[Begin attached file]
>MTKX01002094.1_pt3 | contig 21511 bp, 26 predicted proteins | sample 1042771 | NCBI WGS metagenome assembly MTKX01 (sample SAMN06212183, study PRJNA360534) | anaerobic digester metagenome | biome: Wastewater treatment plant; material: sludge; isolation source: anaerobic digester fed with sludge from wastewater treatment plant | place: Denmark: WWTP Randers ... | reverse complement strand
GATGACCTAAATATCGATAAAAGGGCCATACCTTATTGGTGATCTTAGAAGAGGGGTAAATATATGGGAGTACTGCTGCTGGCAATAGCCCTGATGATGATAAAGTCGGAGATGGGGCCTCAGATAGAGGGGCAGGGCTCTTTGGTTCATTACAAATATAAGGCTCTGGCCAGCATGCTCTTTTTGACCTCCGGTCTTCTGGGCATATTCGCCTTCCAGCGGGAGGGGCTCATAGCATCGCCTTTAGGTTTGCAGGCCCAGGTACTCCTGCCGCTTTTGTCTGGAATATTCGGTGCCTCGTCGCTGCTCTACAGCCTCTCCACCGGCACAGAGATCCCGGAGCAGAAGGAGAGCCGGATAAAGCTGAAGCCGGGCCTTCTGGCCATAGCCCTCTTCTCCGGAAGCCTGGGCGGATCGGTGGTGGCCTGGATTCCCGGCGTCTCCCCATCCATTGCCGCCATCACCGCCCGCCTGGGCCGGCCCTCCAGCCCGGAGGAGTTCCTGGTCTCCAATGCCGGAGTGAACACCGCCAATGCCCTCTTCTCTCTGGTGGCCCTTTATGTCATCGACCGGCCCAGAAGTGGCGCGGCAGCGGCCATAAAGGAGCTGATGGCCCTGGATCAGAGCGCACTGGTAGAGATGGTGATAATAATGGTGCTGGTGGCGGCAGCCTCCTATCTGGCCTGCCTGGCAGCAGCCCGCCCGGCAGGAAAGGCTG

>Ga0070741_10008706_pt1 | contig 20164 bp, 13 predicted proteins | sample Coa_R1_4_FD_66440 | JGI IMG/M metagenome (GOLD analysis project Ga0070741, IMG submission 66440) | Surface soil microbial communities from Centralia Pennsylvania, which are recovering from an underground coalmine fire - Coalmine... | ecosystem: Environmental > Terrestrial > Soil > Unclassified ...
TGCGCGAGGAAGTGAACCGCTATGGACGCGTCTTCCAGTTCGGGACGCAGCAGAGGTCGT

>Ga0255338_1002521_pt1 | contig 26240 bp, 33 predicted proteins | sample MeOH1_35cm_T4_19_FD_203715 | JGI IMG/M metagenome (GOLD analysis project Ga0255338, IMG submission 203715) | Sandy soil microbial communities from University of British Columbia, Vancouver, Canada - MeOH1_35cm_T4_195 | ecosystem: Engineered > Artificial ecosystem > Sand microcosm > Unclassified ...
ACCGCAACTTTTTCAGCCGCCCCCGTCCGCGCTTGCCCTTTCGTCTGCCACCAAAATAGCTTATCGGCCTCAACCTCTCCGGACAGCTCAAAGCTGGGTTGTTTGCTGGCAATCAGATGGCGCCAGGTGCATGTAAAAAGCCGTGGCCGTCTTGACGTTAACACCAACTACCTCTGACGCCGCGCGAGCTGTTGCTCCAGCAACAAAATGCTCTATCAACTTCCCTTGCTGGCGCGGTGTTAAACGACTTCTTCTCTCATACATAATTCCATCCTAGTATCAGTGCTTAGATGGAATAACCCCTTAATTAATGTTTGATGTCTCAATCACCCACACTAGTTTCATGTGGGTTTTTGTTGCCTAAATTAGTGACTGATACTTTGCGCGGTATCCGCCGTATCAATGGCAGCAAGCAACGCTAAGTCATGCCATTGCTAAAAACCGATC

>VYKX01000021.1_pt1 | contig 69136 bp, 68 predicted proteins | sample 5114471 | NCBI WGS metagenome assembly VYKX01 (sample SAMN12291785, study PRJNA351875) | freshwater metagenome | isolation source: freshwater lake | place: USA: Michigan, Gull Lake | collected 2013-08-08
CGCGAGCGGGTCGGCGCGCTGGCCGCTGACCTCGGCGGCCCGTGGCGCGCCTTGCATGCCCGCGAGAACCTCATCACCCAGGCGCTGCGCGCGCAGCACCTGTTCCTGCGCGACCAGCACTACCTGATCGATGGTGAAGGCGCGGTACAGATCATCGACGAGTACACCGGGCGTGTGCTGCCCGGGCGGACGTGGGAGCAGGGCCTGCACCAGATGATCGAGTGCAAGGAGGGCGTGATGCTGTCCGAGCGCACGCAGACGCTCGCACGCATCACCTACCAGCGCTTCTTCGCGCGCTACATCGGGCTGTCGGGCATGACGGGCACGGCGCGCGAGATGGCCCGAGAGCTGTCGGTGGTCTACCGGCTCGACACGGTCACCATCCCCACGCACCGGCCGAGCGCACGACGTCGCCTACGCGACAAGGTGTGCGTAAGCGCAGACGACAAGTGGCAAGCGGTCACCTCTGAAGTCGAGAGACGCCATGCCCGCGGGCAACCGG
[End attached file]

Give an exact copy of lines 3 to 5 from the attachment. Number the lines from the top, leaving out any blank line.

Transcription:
>Ga0070741_10008706_pt1 | contig 20164 bp, 13 predicted proteins | sample Coa_R1_4_FD_66440 | JGI IMG/M metagenome (GOLD analysis project Ga0070741, IMG submission 66440) | Surface soil microbial communities from Centralia Pennsylvania, which are recovering from an underground coalmine fire - Coalmine... | ecosystem: Environmental > Terrestrial > Soil > Unclassified ...
TGCGCGAGGAAGTGAACCGCTATGGACGCGTCTTCCAGTTCGGGACGCAGCAGAGGTCGT

>Ga0255338_1002521_pt1 | contig 26240 bp, 33 predicted proteins | sample MeOH1_35cm_T4_19_FD_203715 | JGI IMG/M metagenome (GOLD analysis project Ga0255338, IMG submission 203715) | Sandy soil microbial communities from University of British Columbia, Vancouver, Canada - MeOH1_35cm_T4_195 | ecosystem: Engineered > Artificial ecosystem > Sand microcosm > Unclassified ...